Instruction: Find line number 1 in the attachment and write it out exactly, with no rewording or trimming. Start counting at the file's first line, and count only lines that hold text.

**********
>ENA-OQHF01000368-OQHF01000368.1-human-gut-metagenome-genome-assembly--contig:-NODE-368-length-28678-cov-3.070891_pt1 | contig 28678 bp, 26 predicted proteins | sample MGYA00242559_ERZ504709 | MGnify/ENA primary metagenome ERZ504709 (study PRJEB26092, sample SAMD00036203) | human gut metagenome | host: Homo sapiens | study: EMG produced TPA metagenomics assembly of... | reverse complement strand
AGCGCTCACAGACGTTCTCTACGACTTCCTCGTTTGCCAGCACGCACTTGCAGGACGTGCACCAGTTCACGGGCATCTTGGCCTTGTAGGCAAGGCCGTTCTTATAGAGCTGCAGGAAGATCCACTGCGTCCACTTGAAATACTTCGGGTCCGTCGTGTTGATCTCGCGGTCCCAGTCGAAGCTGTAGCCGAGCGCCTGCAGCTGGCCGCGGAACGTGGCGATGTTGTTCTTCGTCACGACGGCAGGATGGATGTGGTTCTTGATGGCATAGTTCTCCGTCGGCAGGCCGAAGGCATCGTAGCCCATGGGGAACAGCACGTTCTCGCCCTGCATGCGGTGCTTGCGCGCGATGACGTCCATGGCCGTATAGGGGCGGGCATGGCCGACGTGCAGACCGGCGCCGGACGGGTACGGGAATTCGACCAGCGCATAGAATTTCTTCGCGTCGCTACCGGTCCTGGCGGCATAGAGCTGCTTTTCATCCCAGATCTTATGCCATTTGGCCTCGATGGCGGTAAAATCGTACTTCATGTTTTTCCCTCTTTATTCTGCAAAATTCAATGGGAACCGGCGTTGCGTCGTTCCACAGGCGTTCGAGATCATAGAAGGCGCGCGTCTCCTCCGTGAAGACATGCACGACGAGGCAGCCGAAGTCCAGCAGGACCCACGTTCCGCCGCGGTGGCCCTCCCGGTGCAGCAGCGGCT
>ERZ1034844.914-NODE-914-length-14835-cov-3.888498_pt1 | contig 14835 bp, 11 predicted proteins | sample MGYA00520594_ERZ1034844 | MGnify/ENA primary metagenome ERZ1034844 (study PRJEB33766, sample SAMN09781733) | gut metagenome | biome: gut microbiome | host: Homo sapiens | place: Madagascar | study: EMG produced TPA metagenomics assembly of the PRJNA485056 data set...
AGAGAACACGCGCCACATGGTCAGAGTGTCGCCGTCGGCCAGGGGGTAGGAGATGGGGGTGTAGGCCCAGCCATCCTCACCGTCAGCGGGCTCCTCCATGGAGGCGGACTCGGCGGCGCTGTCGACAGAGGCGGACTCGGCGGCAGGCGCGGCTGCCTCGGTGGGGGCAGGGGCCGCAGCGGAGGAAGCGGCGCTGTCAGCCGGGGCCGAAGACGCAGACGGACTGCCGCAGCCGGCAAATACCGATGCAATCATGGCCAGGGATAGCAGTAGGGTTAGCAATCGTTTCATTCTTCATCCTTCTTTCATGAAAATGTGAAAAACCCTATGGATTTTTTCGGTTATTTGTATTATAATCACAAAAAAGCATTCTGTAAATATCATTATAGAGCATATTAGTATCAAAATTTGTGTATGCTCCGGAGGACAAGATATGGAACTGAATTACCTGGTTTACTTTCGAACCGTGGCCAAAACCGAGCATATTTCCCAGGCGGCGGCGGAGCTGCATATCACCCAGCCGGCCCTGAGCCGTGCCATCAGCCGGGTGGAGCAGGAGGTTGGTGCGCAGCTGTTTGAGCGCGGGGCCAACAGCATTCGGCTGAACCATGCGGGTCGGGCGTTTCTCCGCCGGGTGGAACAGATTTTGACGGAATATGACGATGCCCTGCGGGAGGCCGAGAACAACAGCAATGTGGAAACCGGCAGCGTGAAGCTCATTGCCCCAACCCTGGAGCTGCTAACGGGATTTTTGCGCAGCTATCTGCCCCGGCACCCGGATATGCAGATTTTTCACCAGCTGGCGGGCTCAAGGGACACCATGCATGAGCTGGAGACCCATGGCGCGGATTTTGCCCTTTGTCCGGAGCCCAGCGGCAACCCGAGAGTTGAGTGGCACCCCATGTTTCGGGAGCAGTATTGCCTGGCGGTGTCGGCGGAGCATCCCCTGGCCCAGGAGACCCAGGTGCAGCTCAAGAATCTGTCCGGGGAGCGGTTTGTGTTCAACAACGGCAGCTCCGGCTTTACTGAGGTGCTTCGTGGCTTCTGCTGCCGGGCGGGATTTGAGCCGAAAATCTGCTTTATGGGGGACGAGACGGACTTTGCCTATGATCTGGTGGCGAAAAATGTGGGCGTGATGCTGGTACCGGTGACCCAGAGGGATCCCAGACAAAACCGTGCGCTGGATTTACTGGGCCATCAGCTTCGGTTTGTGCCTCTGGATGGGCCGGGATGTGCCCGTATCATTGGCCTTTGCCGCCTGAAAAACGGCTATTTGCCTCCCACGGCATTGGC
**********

>ENA-OQHF01000368-OQHF01000368.1-human-gut-metagenome-genome-assembly--contig:-NODE-368-length-28678-cov-3.070891_pt1 | contig 28678 bp, 26 predicted proteins | sample MGYA00242559_ERZ504709 | MGnify/ENA primary metagenome ERZ504709 (study PRJEB26092, sample SAMD00036203) | human gut metagenome | host: Homo sapiens | study: EMG produced TPA metagenomics assembly of... | reverse complement strand